What’s a picture of a stuffed shark doing in a classic car column?

Well, it is a very influential shark.

So influential that it is kept in the collection of the Henry Ford Museum in Dearborn in the United States.

You see, this is the shark that was caught by GM design boss Bill Mitchell on a Bahamas fishing vacation in  the 1950s.

He had it stuffed and mounted on a wall in his office.

Mr Mitchell liked the colours: deep blue fading to grey.

He also liked the shape: sleek and menacing.

In fact, he liked it so much that in 1961 he turned it into a concept car and called it the Corvette Mako Shark, and it predicted the styling of the famous 1963 Corvette Sting Ray.

There is an oft told legend behind the car’s colour scheme.

According to many sources, Mitchell insisted that the shark’s colours be replicated exactly on the car.

Despite numerous attempts, his staff could not get the exact colour matches to Mitchell’s satisfaction.

So, they did the next best thing.

When Mitchell was out of his office on a long business trip they secretly took the shark off the wall and repainted it in the car’s colour scheme.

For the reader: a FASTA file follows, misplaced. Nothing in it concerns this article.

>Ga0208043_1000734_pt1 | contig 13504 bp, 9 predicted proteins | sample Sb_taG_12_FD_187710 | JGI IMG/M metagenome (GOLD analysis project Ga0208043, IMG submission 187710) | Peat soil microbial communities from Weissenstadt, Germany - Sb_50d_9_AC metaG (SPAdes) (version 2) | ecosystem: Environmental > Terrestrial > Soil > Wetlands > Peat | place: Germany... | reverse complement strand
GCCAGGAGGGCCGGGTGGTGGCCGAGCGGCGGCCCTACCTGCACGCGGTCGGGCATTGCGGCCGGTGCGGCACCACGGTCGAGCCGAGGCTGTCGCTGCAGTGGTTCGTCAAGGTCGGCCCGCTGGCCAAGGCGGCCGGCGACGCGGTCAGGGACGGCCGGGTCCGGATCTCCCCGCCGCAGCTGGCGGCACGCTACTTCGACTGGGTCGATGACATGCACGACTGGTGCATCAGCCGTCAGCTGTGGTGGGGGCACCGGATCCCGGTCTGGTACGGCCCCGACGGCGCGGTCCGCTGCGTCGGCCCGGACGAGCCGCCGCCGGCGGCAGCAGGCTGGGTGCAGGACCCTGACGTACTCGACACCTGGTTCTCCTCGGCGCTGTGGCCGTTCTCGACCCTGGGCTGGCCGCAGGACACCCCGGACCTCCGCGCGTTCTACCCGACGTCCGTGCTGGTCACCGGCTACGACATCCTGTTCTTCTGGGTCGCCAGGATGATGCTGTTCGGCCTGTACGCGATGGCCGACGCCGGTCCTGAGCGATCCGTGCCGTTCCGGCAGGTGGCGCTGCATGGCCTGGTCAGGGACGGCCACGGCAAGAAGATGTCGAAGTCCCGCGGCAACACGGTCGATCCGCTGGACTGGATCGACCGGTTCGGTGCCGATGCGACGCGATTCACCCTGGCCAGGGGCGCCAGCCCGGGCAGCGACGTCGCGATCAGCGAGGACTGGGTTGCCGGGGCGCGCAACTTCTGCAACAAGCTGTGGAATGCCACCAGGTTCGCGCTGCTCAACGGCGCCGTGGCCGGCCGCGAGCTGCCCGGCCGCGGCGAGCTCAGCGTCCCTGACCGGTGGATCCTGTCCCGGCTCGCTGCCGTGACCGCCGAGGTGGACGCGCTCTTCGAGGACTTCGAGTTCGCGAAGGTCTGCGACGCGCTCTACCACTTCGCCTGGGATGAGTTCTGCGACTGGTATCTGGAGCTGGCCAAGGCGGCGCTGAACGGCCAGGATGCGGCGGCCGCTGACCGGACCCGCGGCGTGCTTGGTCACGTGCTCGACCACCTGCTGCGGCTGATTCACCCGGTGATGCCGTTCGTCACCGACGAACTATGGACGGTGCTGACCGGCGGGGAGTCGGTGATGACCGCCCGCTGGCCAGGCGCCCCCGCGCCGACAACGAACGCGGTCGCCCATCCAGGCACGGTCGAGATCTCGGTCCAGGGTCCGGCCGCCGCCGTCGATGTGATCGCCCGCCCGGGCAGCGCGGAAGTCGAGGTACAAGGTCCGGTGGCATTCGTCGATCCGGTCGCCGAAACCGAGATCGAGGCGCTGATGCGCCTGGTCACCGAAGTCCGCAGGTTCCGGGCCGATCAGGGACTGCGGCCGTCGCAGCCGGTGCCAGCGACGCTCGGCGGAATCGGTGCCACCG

Mitchell is supposed to have been exceptionally pleased on his return to see they had “matched” the colours and never cottoned on to the trick they had played.

True story? Who knows.

But it is a great yarn!

David Burrell is the editor of retroautos.com au


shark tale to die for - 1961 Mako Shark1 - Shark tale to die for

shark tale to die for - 1961 Mako Shark2 - Shark tale to die for
The 1961 Corvette Mako Shark.


David Burrell is founder and editor of Retroautos.com.au, a free online classic cars magazine. Dave has a passion for cars and car design. He's also into speedway, which he's been writing about since 1981. His first car was a rusted-out 1961 Vauxhall Velox. His daily driver is a Pontiac Firebird. Prior to starting Retroautos, David was an executive in a Fortune 500 company, working and living in Australia, NZ, Asia, Latin America and the UK.